Let me pose a question: Would you like Deschutes to shelve Abyss for a year in order to properly pursue a barrel aged Belgian, or would you want to buy an Abyss alongside the best Belgium has to offer?Let's back up a bit, because Abyss didn't emerge out of ... well, and abyss. It was the two-decade culmination of brewing evolution in Bend. To me, this is what that evolution looked like:
Stage One - Learning to Brew
Americans really didn't know what they were doing in the 80s. The breweries that got started weren't trying to compete with Fuller's and Guinness, they were trying to make decent beers. Almost exclusively, early breweries worked on English-style ales, because they were easiest and cheapest to brew. As beer drinkers, the standard we held breweries to in that era were "is this foul or not?" (Keep in mind that most of the brewers working in the micro industry then had never brewed professionally.) Among those beers that were not foul (certainly more than half, but something less than 100%), we began to find our palates and learn about styles. For the most part, breweries on the West Coast don't begin at stage one anymore--the apprenticeships that exist within established breweries produce brewers of skill and accomplishment.
Stage Two - Consistency
The second stage of brewing is being able to produce a line of consistent beers that meet the consumer's expectations and standards. These are beers brewed in recognizeable styles, or those that emerge out of consumer demand (Pyramid Apricot Ale, for example). There's nothing flashy about these beers, but they are respectable, enjoyable, and marketable. A good example is MacTarnahan's. Except for a few beers Brett Porter brewed in the late 90s, nothing coming out of this brewery set the world on fire. Redhook and Pyramid are other examples, as well as a host of brewpubs (the McMenamins are a case in point).
Stage Three - Mastery
Some of the breweries aren't satisfied with hitting solid Bs on their report cards. They strive to make beers that are in the argument for the style's best. Deschutes and Pelican are great examples. Deschutes' landmark beers are very traditional ales, but they're made at a level that elevates them above the less characterful lines of Redhook, for example. You don't necessarily shake your head in amazement when you tipple a Black Butte, but you do often smack your lips admiringly--it's just hard to find a tastier porter on the market. According to the Brewers Guild, there are roughly 90 breweries in Oregon, and just eyeballing it from memory, I'd say 20 have achieved mastery. The West Coast, due to the robust market here, has drinkers who support exceptional breweries and so we are over-represented in the country's slate of masterful breweries.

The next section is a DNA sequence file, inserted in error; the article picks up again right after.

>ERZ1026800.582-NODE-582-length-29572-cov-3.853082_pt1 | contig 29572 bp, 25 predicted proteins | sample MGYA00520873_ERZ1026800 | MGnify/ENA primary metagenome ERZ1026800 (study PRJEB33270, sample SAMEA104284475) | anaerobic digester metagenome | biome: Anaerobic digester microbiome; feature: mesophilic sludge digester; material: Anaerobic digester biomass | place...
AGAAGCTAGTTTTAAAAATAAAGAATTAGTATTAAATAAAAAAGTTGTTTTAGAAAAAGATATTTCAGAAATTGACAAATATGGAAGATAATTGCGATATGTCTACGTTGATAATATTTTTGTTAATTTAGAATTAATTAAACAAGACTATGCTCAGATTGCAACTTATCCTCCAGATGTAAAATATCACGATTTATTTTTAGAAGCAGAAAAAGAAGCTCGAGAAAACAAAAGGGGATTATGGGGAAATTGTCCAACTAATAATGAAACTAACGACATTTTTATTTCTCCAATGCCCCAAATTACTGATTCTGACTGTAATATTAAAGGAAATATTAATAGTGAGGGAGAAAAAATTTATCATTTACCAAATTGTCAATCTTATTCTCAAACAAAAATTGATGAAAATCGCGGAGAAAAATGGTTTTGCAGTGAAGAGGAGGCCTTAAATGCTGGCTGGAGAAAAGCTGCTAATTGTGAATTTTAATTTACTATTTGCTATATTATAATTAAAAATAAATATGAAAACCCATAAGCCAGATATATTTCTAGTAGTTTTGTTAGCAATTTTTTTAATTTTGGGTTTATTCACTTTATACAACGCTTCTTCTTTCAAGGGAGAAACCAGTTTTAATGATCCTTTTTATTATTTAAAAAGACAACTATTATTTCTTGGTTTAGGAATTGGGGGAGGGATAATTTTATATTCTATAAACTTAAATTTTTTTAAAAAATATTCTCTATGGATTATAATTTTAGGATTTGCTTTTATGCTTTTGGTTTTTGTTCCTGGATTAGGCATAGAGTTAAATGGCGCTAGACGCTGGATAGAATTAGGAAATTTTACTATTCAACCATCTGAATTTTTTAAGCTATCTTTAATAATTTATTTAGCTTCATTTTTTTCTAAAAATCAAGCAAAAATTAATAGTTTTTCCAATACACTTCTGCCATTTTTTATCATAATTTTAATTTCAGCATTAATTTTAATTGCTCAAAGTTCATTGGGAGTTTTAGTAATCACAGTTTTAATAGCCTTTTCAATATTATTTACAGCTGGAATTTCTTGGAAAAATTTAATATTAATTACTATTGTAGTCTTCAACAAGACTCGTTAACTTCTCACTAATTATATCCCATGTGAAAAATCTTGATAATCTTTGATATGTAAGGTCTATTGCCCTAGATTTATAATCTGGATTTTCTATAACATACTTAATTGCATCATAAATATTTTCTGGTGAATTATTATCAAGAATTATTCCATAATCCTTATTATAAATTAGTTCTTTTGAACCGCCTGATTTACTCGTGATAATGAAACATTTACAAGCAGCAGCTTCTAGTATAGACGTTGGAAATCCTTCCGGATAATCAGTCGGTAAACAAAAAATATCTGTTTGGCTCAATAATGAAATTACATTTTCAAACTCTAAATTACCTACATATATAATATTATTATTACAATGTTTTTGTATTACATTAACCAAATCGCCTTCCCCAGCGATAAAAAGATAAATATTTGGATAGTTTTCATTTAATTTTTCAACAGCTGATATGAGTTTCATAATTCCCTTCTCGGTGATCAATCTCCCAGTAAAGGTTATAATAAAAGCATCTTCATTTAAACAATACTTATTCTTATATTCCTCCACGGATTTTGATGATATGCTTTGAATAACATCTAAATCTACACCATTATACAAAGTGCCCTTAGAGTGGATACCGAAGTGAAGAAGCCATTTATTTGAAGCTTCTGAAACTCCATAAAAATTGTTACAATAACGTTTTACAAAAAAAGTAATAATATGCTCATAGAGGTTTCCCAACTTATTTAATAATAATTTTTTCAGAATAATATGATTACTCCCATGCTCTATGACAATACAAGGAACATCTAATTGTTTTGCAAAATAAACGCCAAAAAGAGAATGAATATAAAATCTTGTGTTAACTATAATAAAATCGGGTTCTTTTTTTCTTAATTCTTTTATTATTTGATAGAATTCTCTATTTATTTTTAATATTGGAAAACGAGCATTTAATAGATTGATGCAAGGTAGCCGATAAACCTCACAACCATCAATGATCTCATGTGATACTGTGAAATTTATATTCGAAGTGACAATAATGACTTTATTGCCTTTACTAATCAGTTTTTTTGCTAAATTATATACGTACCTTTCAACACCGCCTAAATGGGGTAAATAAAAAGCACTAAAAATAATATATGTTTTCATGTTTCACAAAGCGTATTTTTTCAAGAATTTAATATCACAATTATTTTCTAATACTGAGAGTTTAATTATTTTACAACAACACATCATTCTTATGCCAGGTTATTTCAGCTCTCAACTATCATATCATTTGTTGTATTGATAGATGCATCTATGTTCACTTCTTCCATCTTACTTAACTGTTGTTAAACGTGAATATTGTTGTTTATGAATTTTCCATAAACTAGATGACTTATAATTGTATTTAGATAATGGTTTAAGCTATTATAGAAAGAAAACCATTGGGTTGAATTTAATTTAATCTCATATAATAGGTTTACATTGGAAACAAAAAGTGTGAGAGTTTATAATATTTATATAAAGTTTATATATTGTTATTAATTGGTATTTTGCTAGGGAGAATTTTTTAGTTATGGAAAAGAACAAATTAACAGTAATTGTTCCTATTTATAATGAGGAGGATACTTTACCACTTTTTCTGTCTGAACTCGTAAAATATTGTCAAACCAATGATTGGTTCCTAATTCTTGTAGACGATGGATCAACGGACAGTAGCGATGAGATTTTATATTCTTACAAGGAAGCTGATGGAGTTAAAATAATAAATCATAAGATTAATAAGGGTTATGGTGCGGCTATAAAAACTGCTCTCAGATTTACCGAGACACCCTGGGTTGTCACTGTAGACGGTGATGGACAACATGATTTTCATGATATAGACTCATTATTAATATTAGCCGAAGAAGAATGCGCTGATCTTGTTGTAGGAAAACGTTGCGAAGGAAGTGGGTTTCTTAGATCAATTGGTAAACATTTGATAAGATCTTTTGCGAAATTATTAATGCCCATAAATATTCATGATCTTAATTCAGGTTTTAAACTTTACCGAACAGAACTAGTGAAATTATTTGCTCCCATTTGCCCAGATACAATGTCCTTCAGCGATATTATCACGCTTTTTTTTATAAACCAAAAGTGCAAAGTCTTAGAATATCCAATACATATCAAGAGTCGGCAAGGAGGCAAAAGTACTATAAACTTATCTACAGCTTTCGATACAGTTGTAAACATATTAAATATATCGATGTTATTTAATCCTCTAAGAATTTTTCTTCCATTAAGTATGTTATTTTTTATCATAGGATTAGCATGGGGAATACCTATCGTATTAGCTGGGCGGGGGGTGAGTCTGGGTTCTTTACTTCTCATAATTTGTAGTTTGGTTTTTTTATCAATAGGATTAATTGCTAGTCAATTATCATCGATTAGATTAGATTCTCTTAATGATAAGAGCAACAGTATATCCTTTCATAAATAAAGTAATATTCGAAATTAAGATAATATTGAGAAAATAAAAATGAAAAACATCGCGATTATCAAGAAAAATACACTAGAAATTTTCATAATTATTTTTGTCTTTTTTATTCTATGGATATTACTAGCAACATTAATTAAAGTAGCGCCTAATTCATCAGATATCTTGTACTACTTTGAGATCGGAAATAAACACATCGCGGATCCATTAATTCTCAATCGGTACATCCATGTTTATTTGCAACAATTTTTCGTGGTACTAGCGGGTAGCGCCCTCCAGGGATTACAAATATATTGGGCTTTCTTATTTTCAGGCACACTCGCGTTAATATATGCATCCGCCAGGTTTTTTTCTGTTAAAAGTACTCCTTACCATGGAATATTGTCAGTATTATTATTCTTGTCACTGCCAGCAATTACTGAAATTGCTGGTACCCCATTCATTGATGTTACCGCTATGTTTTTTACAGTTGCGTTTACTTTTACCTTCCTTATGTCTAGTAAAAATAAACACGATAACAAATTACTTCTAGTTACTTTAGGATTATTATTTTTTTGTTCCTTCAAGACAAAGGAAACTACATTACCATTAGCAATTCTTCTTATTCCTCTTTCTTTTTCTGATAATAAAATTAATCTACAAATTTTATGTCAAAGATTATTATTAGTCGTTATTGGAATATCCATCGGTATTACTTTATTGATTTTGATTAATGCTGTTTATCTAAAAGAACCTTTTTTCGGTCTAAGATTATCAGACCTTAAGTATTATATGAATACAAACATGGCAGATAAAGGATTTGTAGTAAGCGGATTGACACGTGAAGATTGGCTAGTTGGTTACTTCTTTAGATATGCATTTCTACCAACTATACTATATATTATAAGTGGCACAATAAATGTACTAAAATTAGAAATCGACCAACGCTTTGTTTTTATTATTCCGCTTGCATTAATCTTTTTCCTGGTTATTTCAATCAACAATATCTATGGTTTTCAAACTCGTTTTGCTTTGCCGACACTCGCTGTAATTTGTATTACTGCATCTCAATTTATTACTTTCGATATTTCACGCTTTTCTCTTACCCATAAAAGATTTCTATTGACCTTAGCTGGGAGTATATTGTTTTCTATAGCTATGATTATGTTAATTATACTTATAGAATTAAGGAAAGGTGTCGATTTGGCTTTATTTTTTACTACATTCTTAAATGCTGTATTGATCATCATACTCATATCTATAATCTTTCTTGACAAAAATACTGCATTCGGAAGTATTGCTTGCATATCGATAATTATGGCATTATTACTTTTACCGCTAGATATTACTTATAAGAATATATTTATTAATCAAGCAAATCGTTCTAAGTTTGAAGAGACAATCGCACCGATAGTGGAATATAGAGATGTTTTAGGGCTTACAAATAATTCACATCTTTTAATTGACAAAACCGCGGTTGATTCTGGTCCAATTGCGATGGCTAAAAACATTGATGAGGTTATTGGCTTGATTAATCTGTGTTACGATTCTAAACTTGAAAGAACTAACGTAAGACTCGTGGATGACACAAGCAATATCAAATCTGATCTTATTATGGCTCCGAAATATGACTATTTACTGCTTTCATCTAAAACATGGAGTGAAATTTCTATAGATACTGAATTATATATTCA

Stage Four - Evolution
The breweries that achieve mastery may begin to fiddle. They take what they've learned and alter an ingredient or change a method. They improvise and see what happens. Some of the experiments work, some don't, but the breweries learn from them and ultimately they may make a beer that is sublime and wholly original. Generally this evolution arises from the root style of the brewery. That's why Deschutes, although they're screwing around with Belgian styles now (with notably far less success than they've achieved elsewhere), have produced a few of these original beers. Deschutes has made probably 20 high-gravity special ales (Jubel 2000, Double Bale Quail, etc.) before they hit on a winner like Abyss. It is not a radical departure from a traditional imperial stout, but it's headed that way. What will emerge as the Abyss's grandchildren a decade from now? The success of Abyss is suggestive that evolution is under way at Deschutes. In some of the brewpubs around town, and in breweries across the country, styles are fraying at the ends as Americans innovate and dazzle. The fish are starting to leave the sea, but we don't know what the primates will look like in 50 years.
(One caveat here: I'd say evolution must follow mastery. Even a blind squirrel can find a nut sometimes, but breweries that don't understand what makes a masterful beer may make interesting experiments, but they're unlikely to hit upon the kind of genius that sparks an evolution in style. It's like the abstract artist who can't draw a dog. Sometimes swirls on a canvas aren't art. Sometimes a bunch of weird ingredients, a bourbon barrel, and an obscure strain of yeast just produce a weird, barrel-aged beer.)
So back to Joe's question. I would not like Deschutes to quit brewing Abyss (fat chance of that) to brew a standard Belgian. But I think this is a false choice. The beers in Deschutes regular line-up were, for the most part, available before Deschutes started brewing them. You could get a great pale, porter, stout, and bitter from England. Sure, they weren't made with NW hops, but that's hardly a variation worth mentioning. In order to achieve mastery, breweries have to stick with the extant styles. Hitting the mark on a maibock isn't easy. Mastering a maibock is even harder. The "Northwest style" beer isn't a new invention--it's a pretty faithful rendering of the English style.
However, I might like Deschutes to scrap Green Lakes, which I find uninspiring, so that they could fiddle with, say, a dubbel. If, in a decade or so, they had mastered brewing that dubbel, perhaps they would take what they know from that and combine it from what they know about brewing Bachelor Bitter and the Abyss, and wow me with something totally original.
The reason I'm so excited to see the Belgian styles come to America is because it opens up a whole new frontier of possibilities. If a brewery can brew both an exceptional English-style ale and an exceptional Belgian-style ale, it seems like a baby step to something we will be forced to call and indigenous American-style ale.